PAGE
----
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Gubernatorial candidate Hickenlooper visits Craig

Denver Mayor and gubernatorial candidate John Hickenlooper, left, shakes hands with Craig Mayor Don Jones before speaking to a crowd of local residents Monday at the Center of Craig. Hickenlooper will also speak at today’s Rotary Club meeting at 7 a.m. at the Golden Cavvy, 538 Yampa Ave.
Shawn McHugh

If you go

What: Craig Rotary Club meeting featuring John Hickenlooper

When: 7 a.m. today

Where: Golden Cavvy, 538 Yampa Ave.

— The meeting is open to the public. For more information, call Randy Looper at 826-4444.





Denver Mayor and gubernatorial candidate John Hickenlooper, left, shakes hands with Craig Mayor Don Jones before speaking to a crowd of local residents Monday at the Center of Craig. Hickenlooper will also speak at today’s Rotary Club meeting at 7 a.m. at the Golden Cavvy, 538 Yampa Ave.
Shawn McHugh

If you go

What: Craig Rotary Club meeting featuring John Hickenlooper

When: 7 a.m. today

Where: Golden Cavvy, 538 Yampa Ave.



— The meeting is open to the public. For more information, call Randy Looper at 826-4444.

Rose Hutton visited the Center of Craig on Monday night for a meet-and-greet with Democratic gubernatorial candidate John Hickenlooper.

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By the end of the event, Hutton said she was seriously considering voting for the candidate.

“I think it was the fact that he is very open-minded,” she said. “You know, I haven’t heard any of the other candidates coming to Craig or making a speech, as far as I know.

“But, just the fact that somebody who is (running) for governor comes to Craig, I think it made a lot of people happy.”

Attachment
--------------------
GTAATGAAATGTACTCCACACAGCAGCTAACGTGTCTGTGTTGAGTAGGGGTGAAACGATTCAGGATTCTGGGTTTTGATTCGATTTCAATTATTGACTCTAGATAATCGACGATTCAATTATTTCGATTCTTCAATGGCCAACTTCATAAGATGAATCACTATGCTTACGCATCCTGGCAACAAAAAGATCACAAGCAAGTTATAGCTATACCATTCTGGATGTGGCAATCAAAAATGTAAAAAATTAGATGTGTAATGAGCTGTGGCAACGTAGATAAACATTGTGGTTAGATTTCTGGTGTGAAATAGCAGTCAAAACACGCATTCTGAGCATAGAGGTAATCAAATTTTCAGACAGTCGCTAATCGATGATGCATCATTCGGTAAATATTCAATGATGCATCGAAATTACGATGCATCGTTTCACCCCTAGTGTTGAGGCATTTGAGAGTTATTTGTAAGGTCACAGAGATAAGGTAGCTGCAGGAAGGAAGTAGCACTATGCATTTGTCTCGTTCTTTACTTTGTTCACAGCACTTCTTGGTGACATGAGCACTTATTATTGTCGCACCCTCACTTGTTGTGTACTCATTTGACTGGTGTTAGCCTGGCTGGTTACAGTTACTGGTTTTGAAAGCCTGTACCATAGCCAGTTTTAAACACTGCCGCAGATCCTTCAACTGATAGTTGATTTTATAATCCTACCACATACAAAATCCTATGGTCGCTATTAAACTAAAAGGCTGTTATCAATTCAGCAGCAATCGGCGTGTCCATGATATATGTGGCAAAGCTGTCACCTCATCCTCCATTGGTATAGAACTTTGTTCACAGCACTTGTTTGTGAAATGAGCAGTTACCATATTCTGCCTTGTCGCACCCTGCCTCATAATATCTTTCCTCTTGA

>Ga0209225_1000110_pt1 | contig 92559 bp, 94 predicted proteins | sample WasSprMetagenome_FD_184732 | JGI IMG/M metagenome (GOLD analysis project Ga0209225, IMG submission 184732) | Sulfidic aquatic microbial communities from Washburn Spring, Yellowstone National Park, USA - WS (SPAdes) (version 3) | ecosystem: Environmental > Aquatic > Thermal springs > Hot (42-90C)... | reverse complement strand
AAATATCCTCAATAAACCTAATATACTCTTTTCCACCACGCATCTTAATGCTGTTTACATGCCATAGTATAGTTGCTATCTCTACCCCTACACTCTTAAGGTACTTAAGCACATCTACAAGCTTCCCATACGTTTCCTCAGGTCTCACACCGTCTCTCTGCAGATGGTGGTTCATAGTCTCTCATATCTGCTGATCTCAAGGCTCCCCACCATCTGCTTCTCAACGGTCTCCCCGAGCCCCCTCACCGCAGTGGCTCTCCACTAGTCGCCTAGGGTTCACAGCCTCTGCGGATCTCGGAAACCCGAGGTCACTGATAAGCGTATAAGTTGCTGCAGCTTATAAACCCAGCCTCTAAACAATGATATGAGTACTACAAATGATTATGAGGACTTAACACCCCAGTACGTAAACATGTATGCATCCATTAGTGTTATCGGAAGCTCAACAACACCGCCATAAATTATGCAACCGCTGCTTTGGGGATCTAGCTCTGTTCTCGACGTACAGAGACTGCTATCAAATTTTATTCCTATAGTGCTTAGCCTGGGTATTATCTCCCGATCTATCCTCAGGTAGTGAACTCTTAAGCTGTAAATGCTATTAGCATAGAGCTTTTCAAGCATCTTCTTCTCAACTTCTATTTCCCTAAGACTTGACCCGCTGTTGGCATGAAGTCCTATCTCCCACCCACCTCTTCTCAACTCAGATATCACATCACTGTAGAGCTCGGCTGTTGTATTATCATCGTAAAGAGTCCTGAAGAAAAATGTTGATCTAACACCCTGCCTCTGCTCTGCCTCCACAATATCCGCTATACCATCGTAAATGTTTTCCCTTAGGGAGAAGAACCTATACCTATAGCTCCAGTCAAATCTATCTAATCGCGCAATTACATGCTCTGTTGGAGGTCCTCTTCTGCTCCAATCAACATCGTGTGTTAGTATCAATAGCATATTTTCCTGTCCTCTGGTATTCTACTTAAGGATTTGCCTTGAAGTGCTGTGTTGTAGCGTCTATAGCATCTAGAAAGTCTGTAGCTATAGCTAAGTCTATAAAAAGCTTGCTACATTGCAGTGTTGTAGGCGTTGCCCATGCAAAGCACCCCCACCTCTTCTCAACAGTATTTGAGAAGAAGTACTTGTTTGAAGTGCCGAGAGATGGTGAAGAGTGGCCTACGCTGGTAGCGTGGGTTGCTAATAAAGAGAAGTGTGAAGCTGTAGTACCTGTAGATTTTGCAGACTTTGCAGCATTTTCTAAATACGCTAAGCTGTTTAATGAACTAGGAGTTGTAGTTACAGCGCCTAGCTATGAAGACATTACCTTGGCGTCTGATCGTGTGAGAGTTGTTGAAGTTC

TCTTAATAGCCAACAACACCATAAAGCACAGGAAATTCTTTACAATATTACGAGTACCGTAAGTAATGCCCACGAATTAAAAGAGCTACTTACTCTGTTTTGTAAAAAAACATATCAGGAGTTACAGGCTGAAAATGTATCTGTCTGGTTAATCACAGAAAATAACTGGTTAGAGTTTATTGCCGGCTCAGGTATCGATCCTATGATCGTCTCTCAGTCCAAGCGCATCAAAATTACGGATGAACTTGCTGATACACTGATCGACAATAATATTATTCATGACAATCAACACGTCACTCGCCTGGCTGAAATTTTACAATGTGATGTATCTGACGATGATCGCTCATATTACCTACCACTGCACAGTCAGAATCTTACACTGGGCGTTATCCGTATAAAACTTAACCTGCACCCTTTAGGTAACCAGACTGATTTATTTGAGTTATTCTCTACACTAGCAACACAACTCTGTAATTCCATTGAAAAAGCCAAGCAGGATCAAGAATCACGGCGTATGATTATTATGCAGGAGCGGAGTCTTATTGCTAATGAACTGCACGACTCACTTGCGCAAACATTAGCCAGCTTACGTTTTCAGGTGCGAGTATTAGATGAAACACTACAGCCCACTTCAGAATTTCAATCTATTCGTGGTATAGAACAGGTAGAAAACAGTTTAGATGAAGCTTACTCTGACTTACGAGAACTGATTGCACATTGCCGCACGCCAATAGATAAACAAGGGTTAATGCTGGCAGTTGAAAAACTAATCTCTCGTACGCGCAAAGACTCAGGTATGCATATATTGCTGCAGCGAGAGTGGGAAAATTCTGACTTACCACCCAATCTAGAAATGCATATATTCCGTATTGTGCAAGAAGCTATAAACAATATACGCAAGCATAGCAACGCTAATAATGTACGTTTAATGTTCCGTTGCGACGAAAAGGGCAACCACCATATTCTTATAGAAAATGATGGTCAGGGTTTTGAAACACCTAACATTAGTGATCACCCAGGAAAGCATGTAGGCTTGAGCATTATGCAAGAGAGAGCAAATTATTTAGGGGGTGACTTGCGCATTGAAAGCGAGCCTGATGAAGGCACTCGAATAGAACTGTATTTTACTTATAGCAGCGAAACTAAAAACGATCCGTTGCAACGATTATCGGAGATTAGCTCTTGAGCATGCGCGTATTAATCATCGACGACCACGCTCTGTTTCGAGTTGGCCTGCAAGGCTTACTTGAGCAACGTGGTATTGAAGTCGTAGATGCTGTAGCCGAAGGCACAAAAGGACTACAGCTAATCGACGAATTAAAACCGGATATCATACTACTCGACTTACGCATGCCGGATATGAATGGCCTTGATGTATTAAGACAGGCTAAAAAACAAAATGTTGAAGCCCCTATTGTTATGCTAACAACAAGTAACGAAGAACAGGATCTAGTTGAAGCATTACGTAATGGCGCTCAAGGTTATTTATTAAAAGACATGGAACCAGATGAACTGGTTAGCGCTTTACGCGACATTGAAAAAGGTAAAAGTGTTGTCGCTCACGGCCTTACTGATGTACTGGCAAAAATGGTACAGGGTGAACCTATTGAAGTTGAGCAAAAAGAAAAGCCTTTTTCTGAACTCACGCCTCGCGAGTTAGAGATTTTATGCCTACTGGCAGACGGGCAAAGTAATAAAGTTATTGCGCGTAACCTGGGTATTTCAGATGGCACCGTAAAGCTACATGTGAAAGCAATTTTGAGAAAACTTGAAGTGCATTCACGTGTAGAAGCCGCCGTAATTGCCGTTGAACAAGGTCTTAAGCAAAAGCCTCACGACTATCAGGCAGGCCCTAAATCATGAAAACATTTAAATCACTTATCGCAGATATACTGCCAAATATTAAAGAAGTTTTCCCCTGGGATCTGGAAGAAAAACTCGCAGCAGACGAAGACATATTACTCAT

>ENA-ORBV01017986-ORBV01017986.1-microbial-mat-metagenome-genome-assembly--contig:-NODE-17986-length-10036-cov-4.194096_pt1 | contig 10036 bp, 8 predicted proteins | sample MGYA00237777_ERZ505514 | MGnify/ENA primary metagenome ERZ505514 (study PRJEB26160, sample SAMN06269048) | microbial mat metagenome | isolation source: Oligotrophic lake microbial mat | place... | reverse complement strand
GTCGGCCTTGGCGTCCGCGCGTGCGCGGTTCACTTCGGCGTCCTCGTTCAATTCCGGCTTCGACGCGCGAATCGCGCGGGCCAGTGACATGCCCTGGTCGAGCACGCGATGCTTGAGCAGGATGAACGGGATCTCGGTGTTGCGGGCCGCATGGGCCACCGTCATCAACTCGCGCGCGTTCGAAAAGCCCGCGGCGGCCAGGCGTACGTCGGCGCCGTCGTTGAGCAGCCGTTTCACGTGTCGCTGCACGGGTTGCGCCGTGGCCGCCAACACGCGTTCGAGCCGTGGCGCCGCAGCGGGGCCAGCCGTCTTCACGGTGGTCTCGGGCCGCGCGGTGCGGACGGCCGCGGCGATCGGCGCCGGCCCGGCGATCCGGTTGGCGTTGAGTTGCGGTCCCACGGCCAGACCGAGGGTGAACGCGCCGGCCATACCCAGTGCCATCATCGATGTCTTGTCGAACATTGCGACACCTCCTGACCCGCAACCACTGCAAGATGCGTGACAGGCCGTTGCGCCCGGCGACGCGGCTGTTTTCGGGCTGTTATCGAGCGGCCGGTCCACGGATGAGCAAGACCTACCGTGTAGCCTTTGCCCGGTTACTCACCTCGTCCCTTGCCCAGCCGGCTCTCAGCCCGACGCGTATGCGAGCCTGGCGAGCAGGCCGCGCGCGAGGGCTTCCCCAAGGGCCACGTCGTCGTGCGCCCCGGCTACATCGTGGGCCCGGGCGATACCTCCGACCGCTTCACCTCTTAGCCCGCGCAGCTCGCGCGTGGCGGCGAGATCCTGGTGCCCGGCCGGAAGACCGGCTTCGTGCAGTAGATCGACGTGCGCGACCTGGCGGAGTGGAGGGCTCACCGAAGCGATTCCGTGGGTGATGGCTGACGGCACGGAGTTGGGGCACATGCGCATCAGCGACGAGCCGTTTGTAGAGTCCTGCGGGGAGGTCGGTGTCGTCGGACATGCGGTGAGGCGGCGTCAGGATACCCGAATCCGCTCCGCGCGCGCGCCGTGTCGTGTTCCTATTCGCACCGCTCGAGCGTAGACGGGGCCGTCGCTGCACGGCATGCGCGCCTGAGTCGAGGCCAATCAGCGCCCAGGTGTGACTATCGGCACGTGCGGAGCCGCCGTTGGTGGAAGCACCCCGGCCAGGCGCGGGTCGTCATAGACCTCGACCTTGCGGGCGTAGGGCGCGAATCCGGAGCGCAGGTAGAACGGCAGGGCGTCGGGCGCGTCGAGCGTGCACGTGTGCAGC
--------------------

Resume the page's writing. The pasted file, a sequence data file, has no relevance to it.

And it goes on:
The visit began with a speech from the Denver mayor, and moved into questions from the audience of about 50 residents.

Hickenlooper started his presentation by addressing his background and what he thought voters were looking for in their governor.

“People are fearful and anxious about the economy and their jobs,” he said. “People are angry at the government, they’re not sure who they are angry at, but they are tired of someone not doing something to turn things around.

“I guess the reason that I am running for governor is that I believe that I can turn the state around faster than anybody else.”

Hickenlooper said he has three traits that would make him a good governor — his work ethic, fiscal responsibility and that he is “relentlessly cooperative.”

“If we are going to work our way out of this, we are going to have to really focus on the collaborative and coming together,” he said.

Hickenlooper said he thinks state government needs to be smaller.

“In that process of making it smaller and more effective, you have to really manage it,” he said. “You can’t just cut budgets. You have to manage it so that it will be more effective.”

He then addressed how he would seek to manage the state.

“Everyone is going top-down with study groups and economic development plans,” he said. “Why don’t we do it bottom-up? Why don’t we go to all 64 counties and … (get) everybody involved in trying to work out ‘what do we want in our county?’”

After Hickenlooper spoke to the crowd, he fielded

questions from the audience, several of which concerned the energy industry.

“I love the clean energy economy,” he said. “It’s a wonderful vision. I believe it will leave a remarkable legacy for Bill Ritter, but it is going to take a long time to get there, like 10, 15 or 30 years.”

Hickenlooper said natural gas is the “perfect transition fuel” into a greener energy economy.

“We have to hold ourselves to accountability and make sure we don’t ruin the beauty of our lands, but I think we should drill as much as we can,” he said.

He said the state should work to find a more stable natural gas price “so we don’t have this boom-bust that affects everybody.”

Hickenlooper also fielded several questions about the coal industry and the recent passing of Colorado House Bill 10-1365, also known as the Clean Air, Clean Jobs Act.

One audience member asked Hickenlooper how he would treat smaller communities impacted by coal.

“I can’t go to every county … but what I can say is that I would make sure my door was always open,” he said.

Hickenlooper said he thinks every community should “have the right to determine its’ own future.”

Hickenlooper also addressed clean coal technology.

“Coal is so plentiful and so inexpensive, my guess is that they will find a way to make it cleaner,” he said.

“I don’t know if it will ever get to the true, clean coal, but that’s the goal.”

Hickenlooper is also scheduled to speak today at 7 a.m. during the Craig Rotary Club’s meeting at the Golden Cavvy, 538 Yampa Ave.

The meeting is open to the public.


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